New analysis shows that volcanic activity on Venus is greater than previously thought

Venus appears to be more volcanically active than previously known, according to scientists whose new analysis of decades-old radar images has found evidence of volcanic eruptions at two additional sites on the surface of Earth's inhospitable neighbor.

Radar images obtained by NASA's Magellan spacecraft from 1990 to 1992 showed that massive lava flows were occurring at these two locations in Venus's northern hemisphere at the time of the observations, the researchers reported. These findings, along with previous studies, indicate that the planet's volcanic activity is comparable to that of Earth, they said.

Magellan mapped 98% of Venus's surface. Advances in computing power have made Magellan's radar data easier to analyze in recent years.

“These findings significantly change our understanding of the degree of volcanic activity on Venus, suggesting that it may be much more active than previously thought,” said planetary scientist Davide Sulcani of D'Annunzio University in Pescara, Italy, lead author of the study published this week in the journal Planetesimals. Nature Astronomy,


One of the two sites is a volcano called Ceph Mons, which is about 200 miles (300 km) wide and located in a region called Eastla Regio. Before-and-after radar images show that the lava flows covered about 12 square miles (30 square km) of rock. The other site is a large volcanic plain in an area called Niobe Planitia. This lava flow covered about 17 square miles (45 square kilometers) of rock.

“Both Ceph Mons and the volcanoes of Niobe Planitia are shield volcanoes, characterized by wide, gentle slopes built up by low-viscosity lava flows,” said Giuseppe Mitri, a planetary scientist at D'Annunzio University and co-author of the study.

The average depth of the new reef at both locations was estimated to be between about 10 and 66 feet (three and 20 meters).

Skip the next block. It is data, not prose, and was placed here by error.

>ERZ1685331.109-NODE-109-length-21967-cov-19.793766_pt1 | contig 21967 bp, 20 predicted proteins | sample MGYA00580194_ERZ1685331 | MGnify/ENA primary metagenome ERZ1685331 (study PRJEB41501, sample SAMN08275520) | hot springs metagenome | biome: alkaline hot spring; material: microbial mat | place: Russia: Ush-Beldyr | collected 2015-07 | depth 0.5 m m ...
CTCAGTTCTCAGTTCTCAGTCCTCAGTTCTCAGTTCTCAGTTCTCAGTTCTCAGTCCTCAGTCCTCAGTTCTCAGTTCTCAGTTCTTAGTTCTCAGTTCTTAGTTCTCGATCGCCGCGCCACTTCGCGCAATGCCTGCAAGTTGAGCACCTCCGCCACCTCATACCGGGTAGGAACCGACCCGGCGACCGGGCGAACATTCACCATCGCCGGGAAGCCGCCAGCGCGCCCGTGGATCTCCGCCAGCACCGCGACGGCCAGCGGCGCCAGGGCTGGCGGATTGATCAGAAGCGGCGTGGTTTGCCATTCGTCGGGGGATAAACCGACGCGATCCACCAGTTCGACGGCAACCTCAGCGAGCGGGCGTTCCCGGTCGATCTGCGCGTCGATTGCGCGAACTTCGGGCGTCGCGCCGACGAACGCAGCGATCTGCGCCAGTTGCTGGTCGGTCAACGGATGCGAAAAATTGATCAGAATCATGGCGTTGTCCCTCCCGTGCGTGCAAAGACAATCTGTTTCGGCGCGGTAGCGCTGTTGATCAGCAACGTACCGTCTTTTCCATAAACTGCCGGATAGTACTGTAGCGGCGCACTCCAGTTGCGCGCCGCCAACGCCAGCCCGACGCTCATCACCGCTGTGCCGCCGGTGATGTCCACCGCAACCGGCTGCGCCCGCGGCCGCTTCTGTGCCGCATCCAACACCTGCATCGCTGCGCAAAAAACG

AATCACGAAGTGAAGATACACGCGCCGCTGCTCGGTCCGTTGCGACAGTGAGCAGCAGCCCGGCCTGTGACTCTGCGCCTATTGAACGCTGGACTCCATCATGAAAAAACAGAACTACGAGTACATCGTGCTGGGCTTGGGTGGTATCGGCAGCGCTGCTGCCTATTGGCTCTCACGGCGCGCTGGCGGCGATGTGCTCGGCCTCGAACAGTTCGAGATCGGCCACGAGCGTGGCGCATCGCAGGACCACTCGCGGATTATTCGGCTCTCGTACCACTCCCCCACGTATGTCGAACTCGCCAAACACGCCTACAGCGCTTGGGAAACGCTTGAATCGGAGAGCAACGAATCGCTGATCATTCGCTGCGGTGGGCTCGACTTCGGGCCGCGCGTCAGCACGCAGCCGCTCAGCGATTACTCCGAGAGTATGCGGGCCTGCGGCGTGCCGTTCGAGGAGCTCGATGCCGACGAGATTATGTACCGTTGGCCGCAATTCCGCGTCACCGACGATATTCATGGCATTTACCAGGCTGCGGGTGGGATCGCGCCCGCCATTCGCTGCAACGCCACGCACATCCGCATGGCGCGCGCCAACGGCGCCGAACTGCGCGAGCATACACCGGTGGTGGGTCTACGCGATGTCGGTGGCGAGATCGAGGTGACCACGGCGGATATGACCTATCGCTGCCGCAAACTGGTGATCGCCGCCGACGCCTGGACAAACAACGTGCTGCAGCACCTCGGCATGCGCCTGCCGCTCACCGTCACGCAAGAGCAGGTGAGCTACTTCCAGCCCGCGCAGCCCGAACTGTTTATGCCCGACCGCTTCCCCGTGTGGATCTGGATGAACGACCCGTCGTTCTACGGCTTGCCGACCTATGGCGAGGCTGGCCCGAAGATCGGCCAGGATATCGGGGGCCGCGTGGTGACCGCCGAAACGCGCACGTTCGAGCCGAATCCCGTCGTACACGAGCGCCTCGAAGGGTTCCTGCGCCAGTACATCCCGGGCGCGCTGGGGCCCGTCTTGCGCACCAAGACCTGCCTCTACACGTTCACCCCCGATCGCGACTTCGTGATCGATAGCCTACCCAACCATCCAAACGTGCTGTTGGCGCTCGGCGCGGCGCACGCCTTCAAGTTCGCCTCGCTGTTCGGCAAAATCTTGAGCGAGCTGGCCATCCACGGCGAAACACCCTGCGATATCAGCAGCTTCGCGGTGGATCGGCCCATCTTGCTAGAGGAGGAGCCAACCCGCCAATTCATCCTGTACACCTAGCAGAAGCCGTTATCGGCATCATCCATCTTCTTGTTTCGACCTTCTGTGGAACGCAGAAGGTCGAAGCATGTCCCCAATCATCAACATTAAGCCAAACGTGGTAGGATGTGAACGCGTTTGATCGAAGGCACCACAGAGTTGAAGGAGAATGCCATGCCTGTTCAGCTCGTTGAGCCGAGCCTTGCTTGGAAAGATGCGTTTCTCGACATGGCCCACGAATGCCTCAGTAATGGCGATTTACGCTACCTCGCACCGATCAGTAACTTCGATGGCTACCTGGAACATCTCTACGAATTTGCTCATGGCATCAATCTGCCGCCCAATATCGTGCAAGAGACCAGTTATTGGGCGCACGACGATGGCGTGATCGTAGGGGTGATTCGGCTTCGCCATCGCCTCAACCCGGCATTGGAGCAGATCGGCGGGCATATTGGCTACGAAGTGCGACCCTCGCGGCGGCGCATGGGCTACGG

“The lava flows observed on the western flank of Ceph Mons have linear features, with meandering patterns that follow the direction of the maximum slope, generally towards the west,” said Marco Mastrogiuseppe, a planetary scientist at Università Sapienza and Link Campus University of Rome and co-author of the study.

“Regarding the flows in Niobe Planitia, it appears that the lava flows originate near small shield volcanoes and move northeast, following the direction of the slope,” Mastrogiuseppe said.

Venus is the second planet from the sun, and Earth is the third. Venus has a diameter of about 7,500 miles (12,000 km), slightly smaller than Earth.

The new study builds on previous findings of ongoing volcanic activity on Venus. A 2023 study found that a volcanic vent on Maat Mons in a region called Atla Regio near the equator expanded and changed shape during the Magellan mission.

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“Our study is the first to provide direct evidence of lava flows formed during the Magellan mission period. By analyzing radar images obtained from the Magellan spacecraft, we observed changes in the surface morphology and radar data that indicated new lava flows,” Sulkeni said.

“This provides direct evidence of ongoing volcanic activity on Venus, building on previous evidence such as variations in atmospheric sulfur dioxide, surface thermal emission data, and evidence of volcanic vent deformation, particularly observed in Atla Regio,” Sulcani said.

Studying volcanic activity provides a more complete understanding of the planet's internal heat and geological processes.

“This provides information about the planet's thermal evolution, surface renewal processes and atmospheric interactions,” Mitri said.

Venus's thick atmosphere, composed mostly of carbon dioxide, traps heat due to the greenhouse effect, making Venus the hottest planet in our solar system.

“Despite Venus and Earth being very similar in terms of size, mass, chemical composition and internal structure, there are some fundamental differences that make Venus a hellish planet,” where surface temperatures are much hotter and atmospheric pressures are much higher, Sulkeni said.

“The reason for this different evolution is still a matter of debate,” Sulcani said, adding that missions planned by NASA and the European Space Agency in the coming years “will help us understand why these two planets have such different fates.”

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